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Macroeconomic Theory for a World of Imperfect Knowledge

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  • Frydman Roman

    (New York University)

  • Goldberg Michael D.

    (University of New Hampshire)

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    Abstract

    We have recently proposed an alternative approach to economic analysis, which we call Imperfect Knowledge Economics (IKE). Although IKE builds on the methodology of contemporary macroeconomics by modeling aggregate outcomes on the basis of mathematical representations of individual decision making, it jettisons models that generate sharp predictions. In this paper, we elaborate on and extend the arguments that led us to propose IKE. We show analytically that in order to avoid the fundamental epistemological flaws inherent in extant models, economists must stop short of fully prespecifying change. We also show how acknowledging the limits of their knowledge may enable economists to shed new light on the basic features of observed time-series of market outcomes, such as fluctuations and risk in asset markets, which have confounded extant approaches for decades.

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    Bibliographic Info

    Article provided by De Gruyter in its journal Capitalism and Society.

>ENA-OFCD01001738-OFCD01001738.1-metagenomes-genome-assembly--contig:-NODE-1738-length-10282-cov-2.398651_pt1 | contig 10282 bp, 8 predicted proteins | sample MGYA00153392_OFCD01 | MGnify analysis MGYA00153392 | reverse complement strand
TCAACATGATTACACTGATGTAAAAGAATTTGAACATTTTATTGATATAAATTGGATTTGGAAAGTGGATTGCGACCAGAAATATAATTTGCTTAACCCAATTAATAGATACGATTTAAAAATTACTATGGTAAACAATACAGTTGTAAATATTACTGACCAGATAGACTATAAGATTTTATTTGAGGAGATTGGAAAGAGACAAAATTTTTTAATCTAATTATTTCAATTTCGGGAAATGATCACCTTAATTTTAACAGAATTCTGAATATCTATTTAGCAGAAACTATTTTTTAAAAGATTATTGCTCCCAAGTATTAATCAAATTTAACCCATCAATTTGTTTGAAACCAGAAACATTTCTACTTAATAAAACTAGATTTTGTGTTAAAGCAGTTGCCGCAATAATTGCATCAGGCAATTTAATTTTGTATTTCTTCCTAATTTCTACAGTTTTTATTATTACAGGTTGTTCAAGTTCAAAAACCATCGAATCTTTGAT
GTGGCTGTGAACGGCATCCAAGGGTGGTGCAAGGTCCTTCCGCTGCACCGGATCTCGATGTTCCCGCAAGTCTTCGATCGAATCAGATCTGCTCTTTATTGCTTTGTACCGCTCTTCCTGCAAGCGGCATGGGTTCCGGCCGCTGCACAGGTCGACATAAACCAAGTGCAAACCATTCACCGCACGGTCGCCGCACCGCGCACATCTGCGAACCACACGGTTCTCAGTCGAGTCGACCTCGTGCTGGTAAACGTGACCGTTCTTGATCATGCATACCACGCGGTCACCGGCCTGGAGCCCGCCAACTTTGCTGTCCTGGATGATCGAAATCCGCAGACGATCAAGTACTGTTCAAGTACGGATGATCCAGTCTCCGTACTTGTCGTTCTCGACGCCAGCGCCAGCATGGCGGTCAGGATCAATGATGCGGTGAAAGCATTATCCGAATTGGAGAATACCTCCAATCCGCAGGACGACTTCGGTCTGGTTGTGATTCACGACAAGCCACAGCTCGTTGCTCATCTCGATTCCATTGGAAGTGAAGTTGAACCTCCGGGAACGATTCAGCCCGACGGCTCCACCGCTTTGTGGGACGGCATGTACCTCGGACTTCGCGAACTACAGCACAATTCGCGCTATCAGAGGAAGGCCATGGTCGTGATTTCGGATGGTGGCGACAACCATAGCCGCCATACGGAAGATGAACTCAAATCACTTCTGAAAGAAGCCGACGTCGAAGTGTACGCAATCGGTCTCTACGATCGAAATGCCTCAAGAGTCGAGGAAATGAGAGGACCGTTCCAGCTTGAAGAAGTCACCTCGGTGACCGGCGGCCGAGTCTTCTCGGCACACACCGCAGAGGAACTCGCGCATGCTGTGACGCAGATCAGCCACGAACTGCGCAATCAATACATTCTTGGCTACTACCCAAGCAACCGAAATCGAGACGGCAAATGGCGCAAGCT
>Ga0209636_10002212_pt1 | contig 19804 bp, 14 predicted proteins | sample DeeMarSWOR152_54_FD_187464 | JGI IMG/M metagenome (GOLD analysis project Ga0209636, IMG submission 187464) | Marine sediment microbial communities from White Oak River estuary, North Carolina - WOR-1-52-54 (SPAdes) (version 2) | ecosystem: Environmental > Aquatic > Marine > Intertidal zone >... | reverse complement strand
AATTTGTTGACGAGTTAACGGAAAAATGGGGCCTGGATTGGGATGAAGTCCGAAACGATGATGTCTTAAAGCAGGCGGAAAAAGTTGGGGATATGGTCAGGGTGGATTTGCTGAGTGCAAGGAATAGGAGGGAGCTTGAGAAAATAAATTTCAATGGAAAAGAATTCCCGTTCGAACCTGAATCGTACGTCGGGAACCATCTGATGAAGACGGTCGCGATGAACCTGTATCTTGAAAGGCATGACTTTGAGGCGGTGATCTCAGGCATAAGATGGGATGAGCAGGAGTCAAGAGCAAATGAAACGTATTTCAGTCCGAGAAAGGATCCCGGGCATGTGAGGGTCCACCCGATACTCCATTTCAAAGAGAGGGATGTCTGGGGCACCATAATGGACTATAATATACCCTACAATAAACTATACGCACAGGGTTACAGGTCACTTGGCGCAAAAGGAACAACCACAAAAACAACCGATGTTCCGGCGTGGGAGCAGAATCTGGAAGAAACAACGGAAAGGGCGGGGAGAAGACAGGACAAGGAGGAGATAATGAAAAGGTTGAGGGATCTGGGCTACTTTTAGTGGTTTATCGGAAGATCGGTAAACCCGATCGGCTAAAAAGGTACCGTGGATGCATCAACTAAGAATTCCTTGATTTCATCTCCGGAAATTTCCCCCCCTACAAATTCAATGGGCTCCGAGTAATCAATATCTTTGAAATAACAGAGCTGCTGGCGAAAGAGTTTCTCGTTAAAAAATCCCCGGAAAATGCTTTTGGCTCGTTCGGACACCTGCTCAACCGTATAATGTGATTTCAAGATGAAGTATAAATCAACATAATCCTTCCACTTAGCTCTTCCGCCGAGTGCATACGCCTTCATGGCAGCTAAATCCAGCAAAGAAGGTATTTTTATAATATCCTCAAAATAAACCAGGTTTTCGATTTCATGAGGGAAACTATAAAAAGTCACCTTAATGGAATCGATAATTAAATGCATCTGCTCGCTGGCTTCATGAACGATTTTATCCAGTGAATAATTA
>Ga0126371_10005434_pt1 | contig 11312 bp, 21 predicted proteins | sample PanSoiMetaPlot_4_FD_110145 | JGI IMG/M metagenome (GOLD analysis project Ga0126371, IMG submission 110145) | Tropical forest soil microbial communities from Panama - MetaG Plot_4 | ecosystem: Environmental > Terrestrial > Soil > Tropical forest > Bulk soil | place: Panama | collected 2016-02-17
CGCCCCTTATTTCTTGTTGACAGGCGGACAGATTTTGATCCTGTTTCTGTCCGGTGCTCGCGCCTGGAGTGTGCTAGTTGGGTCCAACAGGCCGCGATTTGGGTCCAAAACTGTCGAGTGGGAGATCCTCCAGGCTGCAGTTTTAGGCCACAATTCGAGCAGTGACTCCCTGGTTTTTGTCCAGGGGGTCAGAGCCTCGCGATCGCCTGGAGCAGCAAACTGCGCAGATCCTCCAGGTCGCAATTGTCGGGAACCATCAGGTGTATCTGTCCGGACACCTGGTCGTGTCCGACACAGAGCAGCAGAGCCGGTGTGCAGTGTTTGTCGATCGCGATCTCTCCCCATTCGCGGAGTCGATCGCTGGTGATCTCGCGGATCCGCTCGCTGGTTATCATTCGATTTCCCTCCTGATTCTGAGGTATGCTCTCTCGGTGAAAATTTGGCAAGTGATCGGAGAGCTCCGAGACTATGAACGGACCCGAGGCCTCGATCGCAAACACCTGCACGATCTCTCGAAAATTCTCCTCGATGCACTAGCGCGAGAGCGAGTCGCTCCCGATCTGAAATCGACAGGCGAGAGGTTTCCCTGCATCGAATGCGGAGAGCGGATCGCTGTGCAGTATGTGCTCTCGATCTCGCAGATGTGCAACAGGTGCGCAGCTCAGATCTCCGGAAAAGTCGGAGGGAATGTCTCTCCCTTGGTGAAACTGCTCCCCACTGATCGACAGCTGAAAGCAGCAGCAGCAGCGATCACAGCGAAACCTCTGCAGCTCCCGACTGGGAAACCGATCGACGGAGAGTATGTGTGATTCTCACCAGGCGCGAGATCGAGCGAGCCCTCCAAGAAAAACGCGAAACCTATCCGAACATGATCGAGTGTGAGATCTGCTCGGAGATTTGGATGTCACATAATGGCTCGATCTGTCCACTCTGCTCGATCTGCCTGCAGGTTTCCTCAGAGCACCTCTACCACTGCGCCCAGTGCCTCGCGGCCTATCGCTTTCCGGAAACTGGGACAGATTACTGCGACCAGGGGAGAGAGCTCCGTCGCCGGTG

Volume (Year): 3 (2008)
    Issue (Month): 3 (December)
    Pages: 1-78

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    Handle: RePEc:bpj:capsoc:v:3:y:2008:i:3:n:1

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    Web page: http://www.degruyter.com

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    Web: http://www.degruyter.com/view/j/cas

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    Cited by:
    1. Barker, Richard & Hendry, John & Roberts, John & Sanderson, Paul, 2012. "Can company-fund manager meetings convey informational benefits? Exploring the rationalisation of equity investment decision making by UK fund managers," Accounting, Organizations and Society, Elsevier, vol. 37(4), pages 207-222.
    2. David Colander & Hans Föllmer & Armin Haas & Michael Goldberg & Katarina Juselius & Alan Kirman & Thomas Lux & Brigitte Sloth, 2009. "The Financial Crisis and the Systemic Failure of Academic Economics," Kiel Working Papers 1489, Kiel Institute for the World Economy.
    3. Robert Kelm, 2010. "The Exchange Rate and Two Price Inflations in Poland in the Period 1999-2009. Do Globalization and Balassa-Samuelson Effect Matter?," Central European Journal of Economic Modelling and Econometrics, CEJEME, vol. 2(4), pages 315-349, September.
    4. Olesia Kozlova, 2013. "Forward-Rate Bias, Imperfect Knowledge, and Risk: Evidence from Developed and Developing Countries," 2013 Papers pko627, Job Market Papers.

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